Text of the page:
An Opportunity Missed



Till We Can Keep an Animal

by Megan Voysey-Braig

Jacana, 2009


In her debut novel, Till We Can Keep an Animal (2009), Megan Voysey-Braig grapples with issues surrounding violence and its aftermath in a country desperately struggling to make sense of the brutality witnessed and experienced daily by each and every individual. After winning the EU Literary Award for best unpublished novel (2007/8), award judges Craig MacKenzie and Darryl Accone described this newcomer as “soft-spoken and introspective, but also articulate and brave.”1


Voysey-Braig says her novel was written from the shame and sadness that exists in South Africa:


I wanted to pose questions. We love our grandmothers and grandfathers, our families, but why did they perpetuate the system, to make apartheid work and flourish? That’s what I explore in the manuscript, the cruelty that has always existed in South Africa, the violence over 400 years. We see the symptoms of it throughout. To me, there’s a dignity that has never existed. Nobody was ever seen as a person in their own right. People were treated abhorrently because of their skin colour. It’s a continuing cycle of violence, disrespect and a loss of love.


Declaring that Till We Can Keep an Animal represents a psychological history of South Africa that engages the implications of generations of abuse, Voysey-Braig claims that, “genetic memory gets passed on. You keep the anger your grandfather felt about being treated with injustice. Even though you have different opportunities, you inherit that landscape.” Described by the author herself as a dreary and depressing read, this novel is written with the aim of breaking the sense of responsibility: “I played a part in this. I perpetuated it. What can I do to stop it, to make it better now?” According to Mackenzie, Voysey-Braig wrote from a sense of wanting to apologize and correct that which needs to be repaired in order for South Africans to successfully move forward. Or at least, [T]hat’s what the book hopes for.”


After the opening pages of the novel, it soon becomes apparent that Voysey-Braig is not afraid of dealing head-on with disturbing and gut-wrenching issues plaguing present-day South Africa. A middle-aged white woman is brutally attacked, psychologically tortured, raped and murdered in her Cape Town home by two black armed robbers. Of the victim, Sarah, Voysey-Briag says “I keep her alive so that her story continues. I invite her family members, those who are alive and dead, to tell their stories through her. She is the main protagonist and the narrator.” The narrator, the deceased Sarah, finds herself trapped between the world of the living and the dead, forced to watch her loved ones deal with the loss of their cherished wife and mother. Her husband and daughter each approach her demise in diverse, yet equally tender ways.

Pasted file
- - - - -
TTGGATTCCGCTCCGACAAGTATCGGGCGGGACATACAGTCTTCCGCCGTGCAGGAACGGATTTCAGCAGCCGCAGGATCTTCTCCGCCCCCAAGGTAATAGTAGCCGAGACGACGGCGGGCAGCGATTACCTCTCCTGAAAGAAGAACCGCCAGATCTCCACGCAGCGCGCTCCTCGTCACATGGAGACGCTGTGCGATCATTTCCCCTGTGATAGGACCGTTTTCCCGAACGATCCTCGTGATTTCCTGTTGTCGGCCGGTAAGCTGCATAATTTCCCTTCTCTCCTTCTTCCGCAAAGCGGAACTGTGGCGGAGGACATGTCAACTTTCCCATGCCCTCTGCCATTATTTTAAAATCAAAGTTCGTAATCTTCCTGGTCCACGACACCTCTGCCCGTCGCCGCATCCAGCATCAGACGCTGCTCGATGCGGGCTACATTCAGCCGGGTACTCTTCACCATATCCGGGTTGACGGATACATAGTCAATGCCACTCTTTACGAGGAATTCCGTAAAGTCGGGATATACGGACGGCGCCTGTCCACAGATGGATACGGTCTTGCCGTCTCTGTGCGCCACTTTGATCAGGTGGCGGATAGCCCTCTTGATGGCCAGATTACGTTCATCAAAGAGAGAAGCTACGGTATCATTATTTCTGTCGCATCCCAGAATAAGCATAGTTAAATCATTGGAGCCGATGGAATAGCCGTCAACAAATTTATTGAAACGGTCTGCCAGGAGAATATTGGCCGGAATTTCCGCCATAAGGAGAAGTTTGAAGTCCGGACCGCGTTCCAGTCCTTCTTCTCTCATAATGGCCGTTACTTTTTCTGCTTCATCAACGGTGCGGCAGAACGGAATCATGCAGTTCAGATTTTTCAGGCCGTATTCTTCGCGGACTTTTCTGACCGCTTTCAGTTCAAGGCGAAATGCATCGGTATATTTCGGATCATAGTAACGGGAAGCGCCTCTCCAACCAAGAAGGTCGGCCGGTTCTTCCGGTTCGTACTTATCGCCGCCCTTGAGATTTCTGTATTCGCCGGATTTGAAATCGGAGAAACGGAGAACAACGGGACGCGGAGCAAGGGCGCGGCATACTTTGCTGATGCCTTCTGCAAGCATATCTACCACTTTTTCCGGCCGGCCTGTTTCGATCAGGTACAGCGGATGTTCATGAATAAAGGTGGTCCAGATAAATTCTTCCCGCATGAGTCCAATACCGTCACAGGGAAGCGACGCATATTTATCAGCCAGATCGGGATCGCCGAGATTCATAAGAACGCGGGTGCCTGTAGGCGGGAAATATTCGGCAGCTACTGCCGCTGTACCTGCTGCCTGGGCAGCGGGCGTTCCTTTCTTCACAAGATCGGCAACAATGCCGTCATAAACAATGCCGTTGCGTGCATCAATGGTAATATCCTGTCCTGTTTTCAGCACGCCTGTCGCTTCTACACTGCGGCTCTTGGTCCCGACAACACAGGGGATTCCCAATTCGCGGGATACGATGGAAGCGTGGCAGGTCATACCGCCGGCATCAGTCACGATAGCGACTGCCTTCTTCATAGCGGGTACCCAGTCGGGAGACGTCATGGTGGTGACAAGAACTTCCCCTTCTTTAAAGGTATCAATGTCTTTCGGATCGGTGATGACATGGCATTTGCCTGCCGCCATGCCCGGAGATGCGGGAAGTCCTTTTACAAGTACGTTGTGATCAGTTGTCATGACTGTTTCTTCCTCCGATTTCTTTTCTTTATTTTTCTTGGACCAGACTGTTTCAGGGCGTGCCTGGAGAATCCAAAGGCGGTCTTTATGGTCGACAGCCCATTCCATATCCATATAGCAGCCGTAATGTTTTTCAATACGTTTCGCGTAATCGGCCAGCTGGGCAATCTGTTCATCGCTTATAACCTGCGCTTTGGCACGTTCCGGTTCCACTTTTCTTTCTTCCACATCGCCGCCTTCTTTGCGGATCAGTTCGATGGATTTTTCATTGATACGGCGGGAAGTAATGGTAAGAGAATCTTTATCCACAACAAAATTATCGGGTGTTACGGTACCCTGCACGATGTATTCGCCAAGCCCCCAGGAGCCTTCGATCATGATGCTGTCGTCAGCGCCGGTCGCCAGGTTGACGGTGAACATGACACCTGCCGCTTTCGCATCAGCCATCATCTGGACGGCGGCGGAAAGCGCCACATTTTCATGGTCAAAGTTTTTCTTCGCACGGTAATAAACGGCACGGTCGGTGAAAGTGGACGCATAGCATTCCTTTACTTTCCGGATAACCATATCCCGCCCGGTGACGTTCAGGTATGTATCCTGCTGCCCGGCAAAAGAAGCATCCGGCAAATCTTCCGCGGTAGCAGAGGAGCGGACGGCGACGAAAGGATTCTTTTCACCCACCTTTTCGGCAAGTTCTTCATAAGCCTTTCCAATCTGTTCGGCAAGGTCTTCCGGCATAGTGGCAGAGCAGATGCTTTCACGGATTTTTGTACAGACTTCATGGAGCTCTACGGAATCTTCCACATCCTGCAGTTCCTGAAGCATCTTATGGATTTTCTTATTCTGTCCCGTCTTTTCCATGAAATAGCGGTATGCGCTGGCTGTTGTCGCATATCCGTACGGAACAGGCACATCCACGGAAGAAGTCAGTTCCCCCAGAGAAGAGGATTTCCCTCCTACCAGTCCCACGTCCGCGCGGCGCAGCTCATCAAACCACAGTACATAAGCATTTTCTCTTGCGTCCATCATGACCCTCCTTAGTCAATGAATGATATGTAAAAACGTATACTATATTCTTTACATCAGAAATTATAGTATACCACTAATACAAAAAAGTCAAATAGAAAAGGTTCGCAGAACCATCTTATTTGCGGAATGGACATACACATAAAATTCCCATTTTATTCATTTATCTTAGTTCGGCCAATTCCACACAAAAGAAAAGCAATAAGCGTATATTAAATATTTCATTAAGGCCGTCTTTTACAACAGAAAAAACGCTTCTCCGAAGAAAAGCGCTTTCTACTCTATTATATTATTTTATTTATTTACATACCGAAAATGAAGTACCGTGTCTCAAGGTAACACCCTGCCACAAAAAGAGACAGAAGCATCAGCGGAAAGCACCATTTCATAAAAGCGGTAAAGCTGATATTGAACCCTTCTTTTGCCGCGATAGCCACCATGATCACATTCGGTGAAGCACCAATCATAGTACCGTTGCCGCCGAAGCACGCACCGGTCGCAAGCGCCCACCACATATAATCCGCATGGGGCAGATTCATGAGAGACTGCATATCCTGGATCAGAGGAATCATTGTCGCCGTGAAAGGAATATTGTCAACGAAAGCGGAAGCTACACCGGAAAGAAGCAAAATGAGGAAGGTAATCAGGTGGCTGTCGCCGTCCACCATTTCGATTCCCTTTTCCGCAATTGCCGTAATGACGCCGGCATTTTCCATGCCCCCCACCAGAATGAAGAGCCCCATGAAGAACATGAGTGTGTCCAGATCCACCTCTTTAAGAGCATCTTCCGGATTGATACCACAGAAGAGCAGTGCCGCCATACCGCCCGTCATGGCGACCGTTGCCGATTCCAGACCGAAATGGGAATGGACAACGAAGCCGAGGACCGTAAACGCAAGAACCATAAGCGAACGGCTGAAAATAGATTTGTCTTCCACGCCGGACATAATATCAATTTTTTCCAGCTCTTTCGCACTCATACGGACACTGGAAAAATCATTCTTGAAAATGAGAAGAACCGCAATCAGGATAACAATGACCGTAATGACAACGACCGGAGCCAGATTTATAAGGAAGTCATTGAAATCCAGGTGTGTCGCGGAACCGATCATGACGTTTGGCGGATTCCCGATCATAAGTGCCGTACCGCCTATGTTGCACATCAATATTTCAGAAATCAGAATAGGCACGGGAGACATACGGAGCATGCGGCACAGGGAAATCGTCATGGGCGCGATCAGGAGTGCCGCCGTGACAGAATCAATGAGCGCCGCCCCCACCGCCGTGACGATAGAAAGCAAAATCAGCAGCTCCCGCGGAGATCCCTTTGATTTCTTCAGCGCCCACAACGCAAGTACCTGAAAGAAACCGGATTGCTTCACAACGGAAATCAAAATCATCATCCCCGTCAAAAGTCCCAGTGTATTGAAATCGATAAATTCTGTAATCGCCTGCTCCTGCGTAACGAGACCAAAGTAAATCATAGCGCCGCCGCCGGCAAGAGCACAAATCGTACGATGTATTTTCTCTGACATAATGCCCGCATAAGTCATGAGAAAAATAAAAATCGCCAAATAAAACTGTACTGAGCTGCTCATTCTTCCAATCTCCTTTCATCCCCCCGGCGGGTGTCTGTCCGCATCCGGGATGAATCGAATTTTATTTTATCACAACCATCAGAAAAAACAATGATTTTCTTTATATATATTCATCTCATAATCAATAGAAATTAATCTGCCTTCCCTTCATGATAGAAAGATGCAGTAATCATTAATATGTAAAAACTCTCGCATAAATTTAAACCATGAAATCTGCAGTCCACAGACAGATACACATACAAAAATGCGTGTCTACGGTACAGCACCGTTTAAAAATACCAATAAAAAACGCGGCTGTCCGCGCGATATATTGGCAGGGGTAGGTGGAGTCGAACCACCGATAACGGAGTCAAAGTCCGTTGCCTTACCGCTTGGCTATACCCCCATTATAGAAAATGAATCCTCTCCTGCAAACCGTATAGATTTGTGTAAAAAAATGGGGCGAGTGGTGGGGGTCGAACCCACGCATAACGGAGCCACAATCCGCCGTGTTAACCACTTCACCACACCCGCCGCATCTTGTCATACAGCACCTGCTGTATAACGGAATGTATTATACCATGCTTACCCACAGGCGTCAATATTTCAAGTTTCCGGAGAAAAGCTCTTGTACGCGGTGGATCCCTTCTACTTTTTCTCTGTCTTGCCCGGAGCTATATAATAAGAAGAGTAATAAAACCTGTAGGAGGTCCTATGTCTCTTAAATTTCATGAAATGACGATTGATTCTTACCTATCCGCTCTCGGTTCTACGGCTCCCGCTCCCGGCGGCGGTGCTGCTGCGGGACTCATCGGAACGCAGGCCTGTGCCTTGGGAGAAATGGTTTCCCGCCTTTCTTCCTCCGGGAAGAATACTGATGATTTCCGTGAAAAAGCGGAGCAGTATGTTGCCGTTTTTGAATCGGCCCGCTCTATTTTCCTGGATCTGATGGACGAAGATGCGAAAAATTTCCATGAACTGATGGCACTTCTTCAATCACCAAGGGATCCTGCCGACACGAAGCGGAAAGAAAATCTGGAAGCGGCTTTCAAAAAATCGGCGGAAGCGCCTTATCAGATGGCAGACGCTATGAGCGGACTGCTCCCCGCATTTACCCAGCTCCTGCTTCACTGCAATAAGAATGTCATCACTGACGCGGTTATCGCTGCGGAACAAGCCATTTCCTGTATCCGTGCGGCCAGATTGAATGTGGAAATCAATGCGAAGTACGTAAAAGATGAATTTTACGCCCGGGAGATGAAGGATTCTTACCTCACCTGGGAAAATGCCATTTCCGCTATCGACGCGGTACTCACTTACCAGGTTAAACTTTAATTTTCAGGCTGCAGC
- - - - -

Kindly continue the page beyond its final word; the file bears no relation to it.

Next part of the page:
Despite packing a tremendous punch in the beginning, however, the novel loses its impact as the increasingly predictable and unconvincing plot develops. The narrative successfully begins by giving voice to the extreme pain and sense of powerlessness experienced by every crime-weary South African; however, it devolves into an onslaught about everything that has ever gone wrong with South Africa. This is where it all goes wrong: although Voysey-Braig succeeds in grabbing the attention of her readers (whether they are willing or not), a certain sense of disconnection manifests. The central message conveyed through the characters and their individual stories is that, as the story unfolds and the sometimes gripping images are digested, someone is being raped, or murdered, or worse still, someone is being raped and murdered and left to deal on their own with the remaining scars. This embodiment of both individual and collective scarring left behind by generations worth of violence is overshadowed by the novel’s tendency to transform itself into a violent declamation.


Apart from these content-related issues, punctuation problems threaten to completely eclipse the subject matter. Whereas the latter is based on a subjective point of view, nothing excuses the frequent occurrence of grammar and spelling mistakes. These errors are indicative of extremely careless editing throughout the book and prove to be quite distracting.


Thus, although the early chapters of Till We Can Keep an Animal evoke the same kind of emotion experienced in a novel often compared to Voysey-Braig’s, J.M. Coetzee’s masterfully executed Disgrace (Penguin, 1999), Voisey-Braig inevitably fails to achieve, in Craig Mackenzie’s words, “what the book hopes for.”



1. Jacana. “Getting to Know Megan Voysey-Braig,” June 16, 2008:….  



South Africa